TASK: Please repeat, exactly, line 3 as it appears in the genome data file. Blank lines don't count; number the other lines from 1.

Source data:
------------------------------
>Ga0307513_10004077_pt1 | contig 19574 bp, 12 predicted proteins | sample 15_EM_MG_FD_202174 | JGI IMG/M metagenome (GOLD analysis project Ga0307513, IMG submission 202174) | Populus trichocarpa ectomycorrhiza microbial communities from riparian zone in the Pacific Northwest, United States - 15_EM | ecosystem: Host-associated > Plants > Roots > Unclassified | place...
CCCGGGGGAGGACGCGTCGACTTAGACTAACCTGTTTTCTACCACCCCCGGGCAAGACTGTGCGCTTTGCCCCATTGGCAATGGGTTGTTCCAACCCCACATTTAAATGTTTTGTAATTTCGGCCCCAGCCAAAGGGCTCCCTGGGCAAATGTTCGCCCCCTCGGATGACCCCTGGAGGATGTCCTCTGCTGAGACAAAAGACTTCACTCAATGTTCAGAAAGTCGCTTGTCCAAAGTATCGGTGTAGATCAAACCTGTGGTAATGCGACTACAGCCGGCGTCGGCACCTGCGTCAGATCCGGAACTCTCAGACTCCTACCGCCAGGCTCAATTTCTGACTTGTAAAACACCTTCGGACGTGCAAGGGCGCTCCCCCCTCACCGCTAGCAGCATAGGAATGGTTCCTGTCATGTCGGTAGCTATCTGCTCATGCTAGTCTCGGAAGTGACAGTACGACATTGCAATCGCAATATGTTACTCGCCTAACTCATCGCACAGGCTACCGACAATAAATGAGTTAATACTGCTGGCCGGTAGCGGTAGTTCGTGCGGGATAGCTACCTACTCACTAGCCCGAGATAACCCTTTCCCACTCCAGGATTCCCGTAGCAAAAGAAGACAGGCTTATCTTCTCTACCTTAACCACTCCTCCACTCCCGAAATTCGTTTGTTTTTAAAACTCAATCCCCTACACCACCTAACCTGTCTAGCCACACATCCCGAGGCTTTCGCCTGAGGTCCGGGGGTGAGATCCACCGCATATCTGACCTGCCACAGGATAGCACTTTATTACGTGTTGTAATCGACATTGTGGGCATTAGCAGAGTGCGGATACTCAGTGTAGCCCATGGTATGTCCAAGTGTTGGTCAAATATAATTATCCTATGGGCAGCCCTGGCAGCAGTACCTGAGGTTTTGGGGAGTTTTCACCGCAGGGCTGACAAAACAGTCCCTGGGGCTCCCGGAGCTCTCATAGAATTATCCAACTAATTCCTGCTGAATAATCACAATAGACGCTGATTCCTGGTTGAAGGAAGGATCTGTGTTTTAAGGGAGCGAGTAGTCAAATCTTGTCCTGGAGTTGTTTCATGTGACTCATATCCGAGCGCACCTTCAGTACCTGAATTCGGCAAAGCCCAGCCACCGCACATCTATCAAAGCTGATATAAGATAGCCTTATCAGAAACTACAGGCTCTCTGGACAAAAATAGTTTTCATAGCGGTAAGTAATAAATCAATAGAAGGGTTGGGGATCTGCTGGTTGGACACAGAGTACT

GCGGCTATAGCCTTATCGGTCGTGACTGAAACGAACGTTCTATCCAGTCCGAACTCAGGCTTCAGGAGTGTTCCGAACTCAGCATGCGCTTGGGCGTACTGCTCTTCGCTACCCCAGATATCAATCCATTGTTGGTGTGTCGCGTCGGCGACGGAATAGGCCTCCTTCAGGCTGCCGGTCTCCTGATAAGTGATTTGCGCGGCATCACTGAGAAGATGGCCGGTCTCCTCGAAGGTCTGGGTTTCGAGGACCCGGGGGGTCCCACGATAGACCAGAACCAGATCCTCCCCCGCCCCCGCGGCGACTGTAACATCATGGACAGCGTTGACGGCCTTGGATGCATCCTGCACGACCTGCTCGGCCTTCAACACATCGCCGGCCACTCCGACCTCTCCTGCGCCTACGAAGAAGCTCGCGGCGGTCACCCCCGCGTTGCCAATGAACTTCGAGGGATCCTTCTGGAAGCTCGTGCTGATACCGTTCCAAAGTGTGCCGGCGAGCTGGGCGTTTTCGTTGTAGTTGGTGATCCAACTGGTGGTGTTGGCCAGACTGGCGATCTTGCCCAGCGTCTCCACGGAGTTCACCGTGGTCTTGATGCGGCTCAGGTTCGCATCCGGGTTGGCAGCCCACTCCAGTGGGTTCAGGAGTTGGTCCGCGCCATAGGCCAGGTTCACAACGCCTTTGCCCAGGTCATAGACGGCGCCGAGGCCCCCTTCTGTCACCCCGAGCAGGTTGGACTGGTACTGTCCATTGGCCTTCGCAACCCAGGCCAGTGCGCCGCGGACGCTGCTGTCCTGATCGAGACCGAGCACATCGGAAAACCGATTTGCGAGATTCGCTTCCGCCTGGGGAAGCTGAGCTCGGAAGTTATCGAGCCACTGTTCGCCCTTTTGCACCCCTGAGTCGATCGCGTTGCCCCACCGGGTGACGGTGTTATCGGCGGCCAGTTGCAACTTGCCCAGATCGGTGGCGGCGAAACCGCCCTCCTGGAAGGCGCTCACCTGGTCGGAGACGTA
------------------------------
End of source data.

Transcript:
GCGGCTATAGCCTTATCGGTCGTGACTGAAACGAACGTTCTATCCAGTCCGAACTCAGGCTTCAGGAGTGTTCCGAACTCAGCATGCGCTTGGGCGTACTGCTCTTCGCTACCCCAGATATCAATCCATTGTTGGTGTGTCGCGTCGGCGACGGAATAGGCCTCCTTCAGGCTGCCGGTCTCCTGATAAGTGATTTGCGCGGCATCACTGAGAAGATGGCCGGTCTCCTCGAAGGTCTGGGTTTCGAGGACCCGGGGGGTCCCACGATAGACCAGAACCAGATCCTCCCCCGCCCCCGCGGCGACTGTAACATCATGGACAGCGTTGACGGCCTTGGATGCATCCTGCACGACCTGCTCGGCCTTCAACACATCGCCGGCCACTCCGACCTCTCCTGCGCCTACGAAGAAGCTCGCGGCGGTCACCCCCGCGTTGCCAATGAACTTCGAGGGATCCTTCTGGAAGCTCGTGCTGATACCGTTCCAAAGTGTGCCGGCGAGCTGGGCGTTTTCGTTGTAGTTGGTGATCCAACTGGTGGTGTTGGCCAGACTGGCGATCTTGCCCAGCGTCTCCACGGAGTTCACCGTGGTCTTGATGCGGCTCAGGTTCGCATCCGGGTTGGCAGCCCACTCCAGTGGGTTCAGGAGTTGGTCCGCGCCATAGGCCAGGTTCACAACGCCTTTGCCCAGGTCATAGACGGCGCCGAGGCCCCCTTCTGTCACCCCGAGCAGGTTGGACTGGTACTGTCCATTGGCCTTCGCAACCCAGGCCAGTGCGCCGCGGACGCTGCTGTCCTGATCGAGACCGAGCACATCGGAAAACCGATTTGCGAGATTCGCTTCCGCCTGGGGAAGCTGAGCTCGGAAGTTATCGAGCCACTGTTCGCCCTTTTGCACCCCTGAGTCGATCGCGTTGCCCCACCGGGTGACGGTGTTATCGGCGGCCAGTTGCAACTTGCCCAGATCGGTGGCGGCGAAACCGCCCTCCTGGAAGGCGCTCACCTGGTCGGAGACGTA